Activation of Natural Killer Cells During Acute Infection With Hepatitis C Virus

Barbara Amadei, Simona Urbani, Angelica Cazaly, Paola Fisicaro, Alessandro Zerbini, Parvin Ahmed, Gabriele Missale, Carlo Ferrari, Salim I. Khakoo

Research output: Contribution to journalArticlepeer-review


Background & Aims: Natural killer (NK) cells are essential early after infection, not only for viral containment but also for timely and efficient induction of adaptive responses. An inhibitory effect of hepatitis C virus (HCV)-E2 proteins on NK cells has been reported, but the features of NK cell responses in the acute phase of hepatitis C are still largely undefined. Therefore, the aim of this study was to characterize the function and phenotype of NK cells in the acute phase of infection and compare individuals with chronic and self-limited outcomes. Methods: Twenty-two individuals with acute HCV infection, 14 with chronic evolution, and 8 with self-limited infection, were studied using NK phenotypic and functional assays. Results: An increased expression of NKG2D on both CD56bright and CD56dim NK cells was detected in patients with acute HCV, irrespective of the outcome, as compared with healthy controls. Also, interferon gamma production and cytotoxicity by NK cells were higher in individuals with acute HCV infection than in healthy controls. Subset analysis showed increased interferon gamma production in both NK cell subsets carrying group 1 and group 2 HLA-C-specific killer cell immunoglobulin-like receptors. However, increased CD107a was noted only on NK cells expressing the group 1 HLA-C-specific killer cell immunoglobulin-like receptor and was maximal in self-limited infection. Conclusions: Our data show that in the acute phase of HCV infection, NK cells are activated regardless of outcome, with no evidence of a suppressive effect of HCV on NK cell function.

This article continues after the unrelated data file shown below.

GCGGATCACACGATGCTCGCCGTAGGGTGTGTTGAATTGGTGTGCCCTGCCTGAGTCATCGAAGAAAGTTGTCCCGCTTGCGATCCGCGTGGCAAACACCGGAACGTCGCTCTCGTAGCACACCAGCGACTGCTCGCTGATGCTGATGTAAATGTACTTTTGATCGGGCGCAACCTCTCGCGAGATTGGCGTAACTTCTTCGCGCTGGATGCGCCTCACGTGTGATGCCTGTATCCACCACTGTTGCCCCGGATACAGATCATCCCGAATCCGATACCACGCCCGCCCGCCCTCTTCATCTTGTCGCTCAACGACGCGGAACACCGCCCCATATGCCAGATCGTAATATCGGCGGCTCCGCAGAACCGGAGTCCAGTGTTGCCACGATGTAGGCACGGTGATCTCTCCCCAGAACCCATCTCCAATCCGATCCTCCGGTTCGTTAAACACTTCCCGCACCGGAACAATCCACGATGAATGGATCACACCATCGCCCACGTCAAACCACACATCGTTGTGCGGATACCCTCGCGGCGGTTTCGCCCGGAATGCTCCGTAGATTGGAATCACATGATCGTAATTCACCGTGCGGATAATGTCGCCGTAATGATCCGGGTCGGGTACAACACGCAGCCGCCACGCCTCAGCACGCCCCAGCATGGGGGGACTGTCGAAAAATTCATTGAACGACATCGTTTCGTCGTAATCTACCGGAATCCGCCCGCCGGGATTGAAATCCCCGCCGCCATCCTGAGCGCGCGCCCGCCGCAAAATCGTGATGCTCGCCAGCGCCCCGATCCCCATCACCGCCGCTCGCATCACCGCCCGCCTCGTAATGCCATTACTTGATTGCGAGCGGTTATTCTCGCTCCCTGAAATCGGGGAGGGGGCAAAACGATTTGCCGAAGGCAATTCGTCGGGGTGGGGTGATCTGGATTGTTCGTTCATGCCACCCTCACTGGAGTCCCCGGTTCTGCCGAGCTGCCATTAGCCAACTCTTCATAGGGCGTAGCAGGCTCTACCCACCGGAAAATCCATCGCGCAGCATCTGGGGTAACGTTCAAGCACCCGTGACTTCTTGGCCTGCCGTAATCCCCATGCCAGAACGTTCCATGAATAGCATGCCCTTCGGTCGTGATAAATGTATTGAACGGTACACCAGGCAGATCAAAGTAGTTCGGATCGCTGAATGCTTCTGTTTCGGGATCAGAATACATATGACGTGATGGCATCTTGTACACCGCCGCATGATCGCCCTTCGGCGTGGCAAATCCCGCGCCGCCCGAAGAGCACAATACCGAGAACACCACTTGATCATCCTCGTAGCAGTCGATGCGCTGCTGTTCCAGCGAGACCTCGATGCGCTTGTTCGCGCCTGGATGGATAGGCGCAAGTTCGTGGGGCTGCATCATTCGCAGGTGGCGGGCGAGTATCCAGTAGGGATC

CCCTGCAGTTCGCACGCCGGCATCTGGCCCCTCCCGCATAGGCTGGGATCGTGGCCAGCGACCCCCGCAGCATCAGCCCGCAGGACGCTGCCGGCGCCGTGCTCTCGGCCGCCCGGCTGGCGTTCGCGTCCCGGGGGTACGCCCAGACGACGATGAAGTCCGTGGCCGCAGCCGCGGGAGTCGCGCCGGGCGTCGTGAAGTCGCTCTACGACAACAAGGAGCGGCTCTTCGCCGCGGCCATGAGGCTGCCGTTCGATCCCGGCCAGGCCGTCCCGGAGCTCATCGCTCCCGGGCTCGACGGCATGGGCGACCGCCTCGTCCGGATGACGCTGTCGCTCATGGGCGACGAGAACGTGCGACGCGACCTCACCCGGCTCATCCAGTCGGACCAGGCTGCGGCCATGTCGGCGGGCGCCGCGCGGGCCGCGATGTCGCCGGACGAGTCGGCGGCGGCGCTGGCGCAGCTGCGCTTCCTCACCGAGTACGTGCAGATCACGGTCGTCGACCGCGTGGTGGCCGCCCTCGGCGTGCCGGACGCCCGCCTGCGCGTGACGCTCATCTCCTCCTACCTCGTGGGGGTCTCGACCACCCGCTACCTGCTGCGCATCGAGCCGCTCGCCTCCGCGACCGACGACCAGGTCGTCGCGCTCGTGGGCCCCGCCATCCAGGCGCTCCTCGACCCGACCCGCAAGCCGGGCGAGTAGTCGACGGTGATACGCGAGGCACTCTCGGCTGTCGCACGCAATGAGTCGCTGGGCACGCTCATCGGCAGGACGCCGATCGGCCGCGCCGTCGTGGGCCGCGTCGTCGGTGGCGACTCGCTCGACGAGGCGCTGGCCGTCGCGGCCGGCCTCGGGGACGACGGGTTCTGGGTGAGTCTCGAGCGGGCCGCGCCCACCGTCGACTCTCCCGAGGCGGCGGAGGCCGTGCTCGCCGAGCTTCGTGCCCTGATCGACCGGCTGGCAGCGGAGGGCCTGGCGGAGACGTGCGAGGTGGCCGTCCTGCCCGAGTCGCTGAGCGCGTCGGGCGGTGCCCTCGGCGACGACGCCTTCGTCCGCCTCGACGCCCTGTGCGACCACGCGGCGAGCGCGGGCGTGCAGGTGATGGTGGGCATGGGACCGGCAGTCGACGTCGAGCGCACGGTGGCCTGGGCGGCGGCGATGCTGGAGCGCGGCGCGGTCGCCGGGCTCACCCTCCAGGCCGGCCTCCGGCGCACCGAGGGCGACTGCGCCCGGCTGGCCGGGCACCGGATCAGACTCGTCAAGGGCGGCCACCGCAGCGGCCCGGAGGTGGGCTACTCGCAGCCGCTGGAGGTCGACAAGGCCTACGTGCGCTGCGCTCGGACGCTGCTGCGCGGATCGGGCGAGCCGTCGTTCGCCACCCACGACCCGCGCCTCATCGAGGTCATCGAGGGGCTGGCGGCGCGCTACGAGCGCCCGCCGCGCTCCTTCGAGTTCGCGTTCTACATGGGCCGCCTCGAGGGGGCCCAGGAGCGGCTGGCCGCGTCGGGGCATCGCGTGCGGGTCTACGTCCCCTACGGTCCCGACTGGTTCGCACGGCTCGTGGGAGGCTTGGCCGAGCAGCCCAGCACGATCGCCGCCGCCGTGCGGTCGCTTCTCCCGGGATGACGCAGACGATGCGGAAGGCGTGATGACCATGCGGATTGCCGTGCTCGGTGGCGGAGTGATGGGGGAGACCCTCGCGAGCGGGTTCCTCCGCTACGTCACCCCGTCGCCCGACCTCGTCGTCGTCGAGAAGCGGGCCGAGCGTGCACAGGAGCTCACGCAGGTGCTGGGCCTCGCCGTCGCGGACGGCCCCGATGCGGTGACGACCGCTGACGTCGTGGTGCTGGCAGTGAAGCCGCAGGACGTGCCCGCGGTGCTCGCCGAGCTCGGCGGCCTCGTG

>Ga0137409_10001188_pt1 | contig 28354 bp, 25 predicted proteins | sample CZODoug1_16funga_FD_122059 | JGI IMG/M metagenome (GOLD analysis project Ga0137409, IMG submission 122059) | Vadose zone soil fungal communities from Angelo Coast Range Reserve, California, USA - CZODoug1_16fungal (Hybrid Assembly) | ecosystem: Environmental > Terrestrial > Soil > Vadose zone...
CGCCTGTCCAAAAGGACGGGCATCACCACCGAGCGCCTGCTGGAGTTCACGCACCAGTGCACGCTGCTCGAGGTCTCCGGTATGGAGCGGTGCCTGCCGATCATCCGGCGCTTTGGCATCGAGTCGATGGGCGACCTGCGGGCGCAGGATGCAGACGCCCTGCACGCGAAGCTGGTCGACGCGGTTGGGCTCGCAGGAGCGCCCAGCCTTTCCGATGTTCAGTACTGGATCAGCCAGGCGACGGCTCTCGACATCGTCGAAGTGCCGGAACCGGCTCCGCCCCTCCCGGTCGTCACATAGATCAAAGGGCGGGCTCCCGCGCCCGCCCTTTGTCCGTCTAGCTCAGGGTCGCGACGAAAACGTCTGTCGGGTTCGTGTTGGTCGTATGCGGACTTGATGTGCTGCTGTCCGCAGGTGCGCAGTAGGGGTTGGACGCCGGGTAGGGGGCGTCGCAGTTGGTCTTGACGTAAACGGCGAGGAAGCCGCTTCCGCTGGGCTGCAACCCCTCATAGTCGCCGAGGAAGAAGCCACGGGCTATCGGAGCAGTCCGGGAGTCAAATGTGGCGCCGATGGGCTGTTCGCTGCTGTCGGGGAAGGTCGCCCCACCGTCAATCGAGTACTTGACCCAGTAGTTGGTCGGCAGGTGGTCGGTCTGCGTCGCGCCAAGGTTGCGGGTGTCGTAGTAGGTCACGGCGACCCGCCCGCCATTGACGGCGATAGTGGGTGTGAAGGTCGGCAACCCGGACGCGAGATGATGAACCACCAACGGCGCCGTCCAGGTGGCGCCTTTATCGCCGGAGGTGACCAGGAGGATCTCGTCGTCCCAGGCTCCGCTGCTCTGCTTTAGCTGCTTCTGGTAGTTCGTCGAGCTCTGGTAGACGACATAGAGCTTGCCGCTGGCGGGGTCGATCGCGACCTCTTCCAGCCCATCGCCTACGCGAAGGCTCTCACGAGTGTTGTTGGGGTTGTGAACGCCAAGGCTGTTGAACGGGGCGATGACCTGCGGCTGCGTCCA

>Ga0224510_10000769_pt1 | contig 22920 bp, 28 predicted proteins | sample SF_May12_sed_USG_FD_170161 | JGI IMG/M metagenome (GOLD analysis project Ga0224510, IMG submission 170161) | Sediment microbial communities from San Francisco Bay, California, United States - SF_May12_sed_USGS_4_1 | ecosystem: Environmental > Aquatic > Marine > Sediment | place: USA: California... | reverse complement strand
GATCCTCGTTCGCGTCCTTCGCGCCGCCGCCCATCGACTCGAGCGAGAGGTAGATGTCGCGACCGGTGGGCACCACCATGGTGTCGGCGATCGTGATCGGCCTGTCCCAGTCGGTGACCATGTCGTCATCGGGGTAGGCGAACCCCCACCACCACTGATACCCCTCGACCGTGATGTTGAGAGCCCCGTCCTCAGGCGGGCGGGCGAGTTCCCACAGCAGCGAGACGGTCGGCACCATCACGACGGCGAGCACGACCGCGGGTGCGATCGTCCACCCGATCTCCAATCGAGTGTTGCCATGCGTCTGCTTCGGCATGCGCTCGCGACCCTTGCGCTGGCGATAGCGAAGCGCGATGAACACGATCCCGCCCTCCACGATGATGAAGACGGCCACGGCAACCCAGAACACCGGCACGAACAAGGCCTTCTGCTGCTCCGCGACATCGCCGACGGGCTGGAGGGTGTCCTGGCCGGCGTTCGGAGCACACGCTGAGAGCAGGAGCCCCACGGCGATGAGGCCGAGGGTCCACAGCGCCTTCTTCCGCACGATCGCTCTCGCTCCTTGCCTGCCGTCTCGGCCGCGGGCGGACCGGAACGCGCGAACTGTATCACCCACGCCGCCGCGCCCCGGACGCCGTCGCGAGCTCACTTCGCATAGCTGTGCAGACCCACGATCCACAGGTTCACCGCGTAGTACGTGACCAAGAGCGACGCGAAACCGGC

Original languageEnglish
Pages (from-to)1536-1545
Number of pages10
Issue number4
Publication statusPublished - Apr 2010


  • Cytotoxicity
  • Interferon Gamma
  • NK Receptors

ASJC Scopus subject areas

  • Gastroenterology


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